Look at the stress and fear in the eyes of the Eastern Rosella (below) which is under attack. You might realize that many of these birds under attack are much larger and able to ward off these Miners but flight speed, numbers, back biting and brute boldness and courage are in the Miner’s favour. Their loyalty to the flock is unrivaled.
Here are two Bell Miners attacking a Little Wattlebird, but it stands its ground.
Research into forest die-back has shown that Bell Miners ( incorrectly known as Bellbirds) are responsible, due to their territorial exclusion policy towards other insectivorous birds, in particular the Pardolote. This results in eucalypt trees within their territory suffering leaf stress and dying prematurely. This is due to a very sought after food source among passerines called Lerps (bird sugar candy) which they extract with their tongues from the protective coating on psyllid larvae, but leave the psyllid larvae. The larvae emit a substance toxic to the leaf leaving brown dead patches on eucalypt leaves which many of us see on fallen leaves. By keeping the trees to themselves and harvesting the Lerps they ensure a constant food source for their young and themselves. Note below the many dead spots on the leaves due to their exclusion of larvae eating birds, and note the white lerps being extracted.
The Noisy Miner is bold when confronting humans and other large animals. I have been attacked while protecting a girls dog from being bitten. Another act of boldness is at open air cafes where they are constantly a menace for staff on tables. One actually landed on my table about six inches away from me and looked at my meal. I soon sent it hopping.
Lastly, view the footage of this Noisy Miner brutally attacking itself (or at least its own image) in the rear vision mirror of my car. Notice the tenacity, relentlessness, commitment to purpose, driven by its loyalty to the clan.
One could ask how such a small bird could hold so much control and intimidate so many much larger birds, large animals and humans. Courage, Conviction and Constancy to protect family and friends will always make this bird a winner. From a very different perspective, the testimony of the many heroes throughout the ages who while humbly acknowledging their human vulnerability, because of their commitment of Love and Loyalty to Family and Friends, displayed extreme acts of valour and selfless sacrifice putting their lives on the line in the face of extreme danger. This is the testimony of our thousands of brave Fire Fighters and support teams who in the recent disastrous fires put themselves between the blazing inferno of an all consuming firestorm and the lives and property of many helpless families and fellow citizens. We acknowledge their bravery and are extremely thankful for all who daily put themselves in danger to protect and care for our communities.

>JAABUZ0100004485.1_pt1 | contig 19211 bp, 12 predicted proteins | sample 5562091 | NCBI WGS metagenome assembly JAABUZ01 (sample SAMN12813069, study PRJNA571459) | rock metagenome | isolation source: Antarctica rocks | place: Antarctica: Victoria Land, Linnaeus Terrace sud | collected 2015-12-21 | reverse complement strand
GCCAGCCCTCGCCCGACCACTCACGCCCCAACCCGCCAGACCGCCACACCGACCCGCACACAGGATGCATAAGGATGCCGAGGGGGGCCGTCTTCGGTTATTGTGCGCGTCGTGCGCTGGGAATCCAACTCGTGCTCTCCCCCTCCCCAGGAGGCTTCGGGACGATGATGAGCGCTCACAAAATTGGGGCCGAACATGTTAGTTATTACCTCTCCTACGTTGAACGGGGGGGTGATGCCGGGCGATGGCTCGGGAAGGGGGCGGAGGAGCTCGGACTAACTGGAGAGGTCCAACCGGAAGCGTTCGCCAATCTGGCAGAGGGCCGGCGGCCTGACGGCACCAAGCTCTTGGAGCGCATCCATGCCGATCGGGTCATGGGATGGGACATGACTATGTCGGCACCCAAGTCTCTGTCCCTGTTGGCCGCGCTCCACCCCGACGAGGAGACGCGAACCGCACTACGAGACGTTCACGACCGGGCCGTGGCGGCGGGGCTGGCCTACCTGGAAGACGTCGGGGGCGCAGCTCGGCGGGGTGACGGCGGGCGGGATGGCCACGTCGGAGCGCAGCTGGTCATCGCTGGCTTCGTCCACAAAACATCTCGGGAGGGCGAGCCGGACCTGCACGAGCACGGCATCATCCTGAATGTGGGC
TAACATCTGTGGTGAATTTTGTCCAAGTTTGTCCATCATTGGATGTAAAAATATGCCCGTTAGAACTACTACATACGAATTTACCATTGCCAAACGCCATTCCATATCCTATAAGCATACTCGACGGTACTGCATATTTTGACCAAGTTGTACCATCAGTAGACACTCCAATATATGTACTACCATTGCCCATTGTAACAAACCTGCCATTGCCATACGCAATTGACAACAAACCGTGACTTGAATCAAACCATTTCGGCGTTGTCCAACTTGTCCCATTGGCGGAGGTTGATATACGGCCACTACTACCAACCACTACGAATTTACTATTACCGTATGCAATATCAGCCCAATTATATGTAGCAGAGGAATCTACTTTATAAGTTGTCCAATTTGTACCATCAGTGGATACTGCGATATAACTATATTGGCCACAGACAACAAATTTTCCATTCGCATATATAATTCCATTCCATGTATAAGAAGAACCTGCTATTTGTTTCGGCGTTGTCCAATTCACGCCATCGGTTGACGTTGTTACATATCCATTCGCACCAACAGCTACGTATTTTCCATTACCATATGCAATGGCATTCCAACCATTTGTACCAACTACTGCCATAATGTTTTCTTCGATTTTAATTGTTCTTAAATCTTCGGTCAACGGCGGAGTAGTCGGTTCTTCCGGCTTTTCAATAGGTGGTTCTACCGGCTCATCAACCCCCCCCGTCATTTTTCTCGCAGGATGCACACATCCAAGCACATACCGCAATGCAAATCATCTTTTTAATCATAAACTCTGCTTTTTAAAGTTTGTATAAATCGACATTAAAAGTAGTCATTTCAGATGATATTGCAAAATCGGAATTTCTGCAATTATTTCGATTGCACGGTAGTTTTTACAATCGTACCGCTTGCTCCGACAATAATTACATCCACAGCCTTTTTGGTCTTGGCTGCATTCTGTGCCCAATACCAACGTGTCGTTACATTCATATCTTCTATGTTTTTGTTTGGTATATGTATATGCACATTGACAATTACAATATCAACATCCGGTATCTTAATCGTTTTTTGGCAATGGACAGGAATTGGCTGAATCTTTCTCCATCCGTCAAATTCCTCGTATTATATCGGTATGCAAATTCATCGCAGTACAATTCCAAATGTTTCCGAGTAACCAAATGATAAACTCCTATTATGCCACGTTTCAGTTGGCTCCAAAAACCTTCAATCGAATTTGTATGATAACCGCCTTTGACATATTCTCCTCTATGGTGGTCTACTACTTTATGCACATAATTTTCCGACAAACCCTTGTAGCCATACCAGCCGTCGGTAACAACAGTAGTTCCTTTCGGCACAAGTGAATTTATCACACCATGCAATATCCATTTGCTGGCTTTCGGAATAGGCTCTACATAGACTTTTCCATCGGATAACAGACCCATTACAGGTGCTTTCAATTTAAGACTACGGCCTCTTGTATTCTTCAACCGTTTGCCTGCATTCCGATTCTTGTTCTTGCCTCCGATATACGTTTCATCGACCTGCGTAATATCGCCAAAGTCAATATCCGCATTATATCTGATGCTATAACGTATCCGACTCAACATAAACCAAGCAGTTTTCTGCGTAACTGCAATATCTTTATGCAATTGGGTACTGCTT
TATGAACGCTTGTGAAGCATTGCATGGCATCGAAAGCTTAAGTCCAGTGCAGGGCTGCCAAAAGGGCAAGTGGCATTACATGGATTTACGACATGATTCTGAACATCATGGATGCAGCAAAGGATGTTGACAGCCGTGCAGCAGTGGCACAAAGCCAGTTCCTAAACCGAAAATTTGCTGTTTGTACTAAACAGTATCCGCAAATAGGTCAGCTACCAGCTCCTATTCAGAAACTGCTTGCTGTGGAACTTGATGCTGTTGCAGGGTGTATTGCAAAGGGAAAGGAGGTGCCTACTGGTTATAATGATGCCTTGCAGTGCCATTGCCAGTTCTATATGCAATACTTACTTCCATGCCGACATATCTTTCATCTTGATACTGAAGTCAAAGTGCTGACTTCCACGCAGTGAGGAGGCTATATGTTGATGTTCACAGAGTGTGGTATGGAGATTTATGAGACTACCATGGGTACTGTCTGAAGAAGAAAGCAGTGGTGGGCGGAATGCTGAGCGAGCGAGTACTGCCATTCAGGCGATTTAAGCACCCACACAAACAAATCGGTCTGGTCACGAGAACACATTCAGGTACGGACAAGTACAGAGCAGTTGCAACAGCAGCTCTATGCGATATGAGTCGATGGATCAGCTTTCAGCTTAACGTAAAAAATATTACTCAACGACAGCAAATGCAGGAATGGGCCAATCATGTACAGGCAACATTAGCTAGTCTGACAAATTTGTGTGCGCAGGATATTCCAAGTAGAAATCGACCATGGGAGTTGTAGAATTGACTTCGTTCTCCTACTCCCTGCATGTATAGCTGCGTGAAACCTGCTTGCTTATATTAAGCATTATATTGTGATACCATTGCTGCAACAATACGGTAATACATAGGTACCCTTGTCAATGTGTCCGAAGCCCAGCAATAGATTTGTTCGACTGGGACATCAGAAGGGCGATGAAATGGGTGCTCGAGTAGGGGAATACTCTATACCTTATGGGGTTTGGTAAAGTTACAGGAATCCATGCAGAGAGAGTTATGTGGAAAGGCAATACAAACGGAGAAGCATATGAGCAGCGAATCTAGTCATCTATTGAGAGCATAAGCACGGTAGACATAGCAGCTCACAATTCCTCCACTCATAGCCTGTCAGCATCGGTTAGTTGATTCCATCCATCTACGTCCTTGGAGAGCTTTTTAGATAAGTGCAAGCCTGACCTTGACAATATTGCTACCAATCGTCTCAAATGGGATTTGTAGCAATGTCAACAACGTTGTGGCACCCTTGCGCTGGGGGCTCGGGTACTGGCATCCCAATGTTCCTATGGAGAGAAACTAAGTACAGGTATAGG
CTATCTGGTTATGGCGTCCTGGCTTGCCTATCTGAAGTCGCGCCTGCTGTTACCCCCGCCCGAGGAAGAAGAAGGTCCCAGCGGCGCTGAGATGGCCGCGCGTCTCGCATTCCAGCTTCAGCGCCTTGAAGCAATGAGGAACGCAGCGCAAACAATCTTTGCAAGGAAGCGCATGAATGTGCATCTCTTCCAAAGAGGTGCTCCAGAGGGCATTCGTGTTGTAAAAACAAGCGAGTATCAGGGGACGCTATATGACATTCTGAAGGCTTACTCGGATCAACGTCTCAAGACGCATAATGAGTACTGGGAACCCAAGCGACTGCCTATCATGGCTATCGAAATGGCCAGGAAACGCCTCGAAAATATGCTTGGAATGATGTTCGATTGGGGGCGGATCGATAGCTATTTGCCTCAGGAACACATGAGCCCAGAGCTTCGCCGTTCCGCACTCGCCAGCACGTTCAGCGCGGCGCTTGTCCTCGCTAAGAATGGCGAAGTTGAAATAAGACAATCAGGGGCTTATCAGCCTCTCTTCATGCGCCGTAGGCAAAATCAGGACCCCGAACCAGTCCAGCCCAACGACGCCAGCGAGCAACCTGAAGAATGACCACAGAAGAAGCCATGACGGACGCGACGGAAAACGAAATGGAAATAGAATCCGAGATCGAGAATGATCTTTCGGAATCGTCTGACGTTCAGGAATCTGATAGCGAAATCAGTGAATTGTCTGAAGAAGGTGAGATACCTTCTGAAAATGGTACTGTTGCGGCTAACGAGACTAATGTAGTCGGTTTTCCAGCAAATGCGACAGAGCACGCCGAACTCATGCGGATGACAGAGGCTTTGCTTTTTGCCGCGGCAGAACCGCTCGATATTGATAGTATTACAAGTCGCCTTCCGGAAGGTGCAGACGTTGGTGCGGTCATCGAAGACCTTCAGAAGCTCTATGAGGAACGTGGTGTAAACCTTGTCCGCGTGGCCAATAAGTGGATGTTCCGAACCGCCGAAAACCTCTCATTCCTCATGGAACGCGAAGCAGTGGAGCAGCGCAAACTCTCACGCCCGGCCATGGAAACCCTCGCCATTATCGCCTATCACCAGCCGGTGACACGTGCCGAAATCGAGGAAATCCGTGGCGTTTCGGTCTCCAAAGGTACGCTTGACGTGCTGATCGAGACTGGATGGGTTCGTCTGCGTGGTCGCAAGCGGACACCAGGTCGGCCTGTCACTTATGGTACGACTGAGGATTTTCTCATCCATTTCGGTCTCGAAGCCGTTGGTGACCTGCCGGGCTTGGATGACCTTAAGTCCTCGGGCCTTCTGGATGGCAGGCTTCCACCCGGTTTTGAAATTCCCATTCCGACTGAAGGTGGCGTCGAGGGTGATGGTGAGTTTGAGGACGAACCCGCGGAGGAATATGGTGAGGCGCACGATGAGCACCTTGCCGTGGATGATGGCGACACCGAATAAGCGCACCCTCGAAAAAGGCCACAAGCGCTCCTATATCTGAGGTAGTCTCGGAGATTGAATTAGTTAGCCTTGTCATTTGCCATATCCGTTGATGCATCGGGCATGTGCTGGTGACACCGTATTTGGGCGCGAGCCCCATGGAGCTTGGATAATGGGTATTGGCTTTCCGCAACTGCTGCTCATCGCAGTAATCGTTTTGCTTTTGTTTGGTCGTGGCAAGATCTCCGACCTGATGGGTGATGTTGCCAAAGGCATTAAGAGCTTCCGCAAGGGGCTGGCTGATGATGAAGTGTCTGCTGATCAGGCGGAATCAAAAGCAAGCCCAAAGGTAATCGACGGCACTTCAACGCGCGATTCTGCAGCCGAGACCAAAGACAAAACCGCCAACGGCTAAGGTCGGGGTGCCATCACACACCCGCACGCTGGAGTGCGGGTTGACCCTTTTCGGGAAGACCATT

We can know peace in the midst of turmoil and loss when we realize that there is One greater than the uncontrollable droughts, heatwaves, fires and floods that are common to Australia. My peace and joy rest in the knowledge that My Ever Present Creator knows me and loves me and wants me to know his love and become intimately acquainted with him, as he is already with me, not just in times of trouble but in all aspects of my life’s journey. You can explore more about this here.
“Be strong and courageous. Do not be afraid or terrified because of them, for the Lord your God goes with you; he will never leave you nor forsake you.” – Deuteronomy 31:6 (NIV)
“Call on me in the day of trouble; I will deliver you, and you will honor me.” – Psalm 50:15
“God is our refuge and strength, an ever-present help in trouble.” – Psalm 46:1